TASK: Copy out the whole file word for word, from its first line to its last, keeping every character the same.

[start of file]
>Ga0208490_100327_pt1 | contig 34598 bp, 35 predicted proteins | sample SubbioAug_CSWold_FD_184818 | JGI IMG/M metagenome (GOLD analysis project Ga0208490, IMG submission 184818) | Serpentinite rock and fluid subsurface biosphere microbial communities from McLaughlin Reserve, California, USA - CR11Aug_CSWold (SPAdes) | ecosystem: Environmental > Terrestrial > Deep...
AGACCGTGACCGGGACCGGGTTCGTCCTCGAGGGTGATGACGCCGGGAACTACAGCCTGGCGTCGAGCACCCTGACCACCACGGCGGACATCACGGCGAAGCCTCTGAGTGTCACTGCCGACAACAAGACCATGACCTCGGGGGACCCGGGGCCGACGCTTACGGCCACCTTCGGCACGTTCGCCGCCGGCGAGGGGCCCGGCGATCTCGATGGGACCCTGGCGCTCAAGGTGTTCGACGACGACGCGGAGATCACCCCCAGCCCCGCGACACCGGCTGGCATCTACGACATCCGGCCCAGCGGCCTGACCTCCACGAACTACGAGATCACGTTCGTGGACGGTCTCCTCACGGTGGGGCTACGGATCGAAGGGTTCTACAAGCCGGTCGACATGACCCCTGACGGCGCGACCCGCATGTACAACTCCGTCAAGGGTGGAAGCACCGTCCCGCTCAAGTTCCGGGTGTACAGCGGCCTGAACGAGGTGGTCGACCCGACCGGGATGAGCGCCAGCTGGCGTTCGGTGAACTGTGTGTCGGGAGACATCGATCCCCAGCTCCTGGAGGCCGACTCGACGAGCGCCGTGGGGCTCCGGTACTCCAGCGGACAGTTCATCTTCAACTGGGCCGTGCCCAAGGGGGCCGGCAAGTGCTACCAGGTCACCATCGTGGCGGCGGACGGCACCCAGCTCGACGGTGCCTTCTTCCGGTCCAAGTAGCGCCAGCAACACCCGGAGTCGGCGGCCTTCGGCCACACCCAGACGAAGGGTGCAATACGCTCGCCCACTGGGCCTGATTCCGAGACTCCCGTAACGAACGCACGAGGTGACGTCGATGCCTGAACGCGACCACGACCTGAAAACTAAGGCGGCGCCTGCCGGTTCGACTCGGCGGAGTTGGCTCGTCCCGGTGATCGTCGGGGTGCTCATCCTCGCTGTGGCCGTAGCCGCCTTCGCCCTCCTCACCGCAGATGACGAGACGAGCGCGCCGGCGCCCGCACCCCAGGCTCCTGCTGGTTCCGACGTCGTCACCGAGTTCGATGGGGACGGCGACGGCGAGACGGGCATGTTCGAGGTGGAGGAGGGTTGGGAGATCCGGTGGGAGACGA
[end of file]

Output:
>Ga0208490_100327_pt1 | contig 34598 bp, 35 predicted proteins | sample SubbioAug_CSWold_FD_184818 | JGI IMG/M metagenome (GOLD analysis project Ga0208490, IMG submission 184818) | Serpentinite rock and fluid subsurface biosphere microbial communities from McLaughlin Reserve, California, USA - CR11Aug_CSWold (SPAdes) | ecosystem: Environmental > Terrestrial > Deep...
AGACCGTGACCGGGACCGGGTTCGTCCTCGAGGGTGATGACGCCGGGAACTACAGCCTGGCGTCGAGCACCCTGACCACCACGGCGGACATCACGGCGAAGCCTCTGAGTGTCACTGCCGACAACAAGACCATGACCTCGGGGGACCCGGGGCCGACGCTTACGGCCACCTTCGGCACGTTCGCCGCCGGCGAGGGGCCCGGCGATCTCGATGGGACCCTGGCGCTCAAGGTGTTCGACGACGACGCGGAGATCACCCCCAGCCCCGCGACACCGGCTGGCATCTACGACATCCGGCCCAGCGGCCTGACCTCCACGAACTACGAGATCACGTTCGTGGACGGTCTCCTCACGGTGGGGCTACGGATCGAAGGGTTCTACAAGCCGGTCGACATGACCCCTGACGGCGCGACCCGCATGTACAACTCCGTCAAGGGTGGAAGCACCGTCCCGCTCAAGTTCCGGGTGTACAGCGGCCTGAACGAGGTGGTCGACCCGACCGGGATGAGCGCCAGCTGGCGTTCGGTGAACTGTGTGTCGGGAGACATCGATCCCCAGCTCCTGGAGGCCGACTCGACGAGCGCCGTGGGGCTCCGGTACTCCAGCGGACAGTTCATCTTCAACTGGGCCGTGCCCAAGGGGGCCGGCAAGTGCTACCAGGTCACCATCGTGGCGGCGGACGGCACCCAGCTCGACGGTGCCTTCTTCCGGTCCAAGTAGCGCCAGCAACACCCGGAGTCGGCGGCCTTCGGCCACACCCAGACGAAGGGTGCAATACGCTCGCCCACTGGGCCTGATTCCGAGACTCCCGTAACGAACGCACGAGGTGACGTCGATGCCTGAACGCGACCACGACCTGAAAACTAAGGCGGCGCCTGCCGGTTCGACTCGGCGGAGTTGGCTCGTCCCGGTGATCGTCGGGGTGCTCATCCTCGCTGTGGCCGTAGCCGCCTTCGCCCTCCTCACCGCAGATGACGAGACGAGCGCGCCGGCGCCCGCACCCCAGGCTCCTGCTGGTTCCGACGTCGTCACCGAGTTCGATGGGGACGGCGACGGCGAGACGGGCATGTTCGAGGTGGAGGAGGGTTGGGAGATCCGGTGGGAGACGA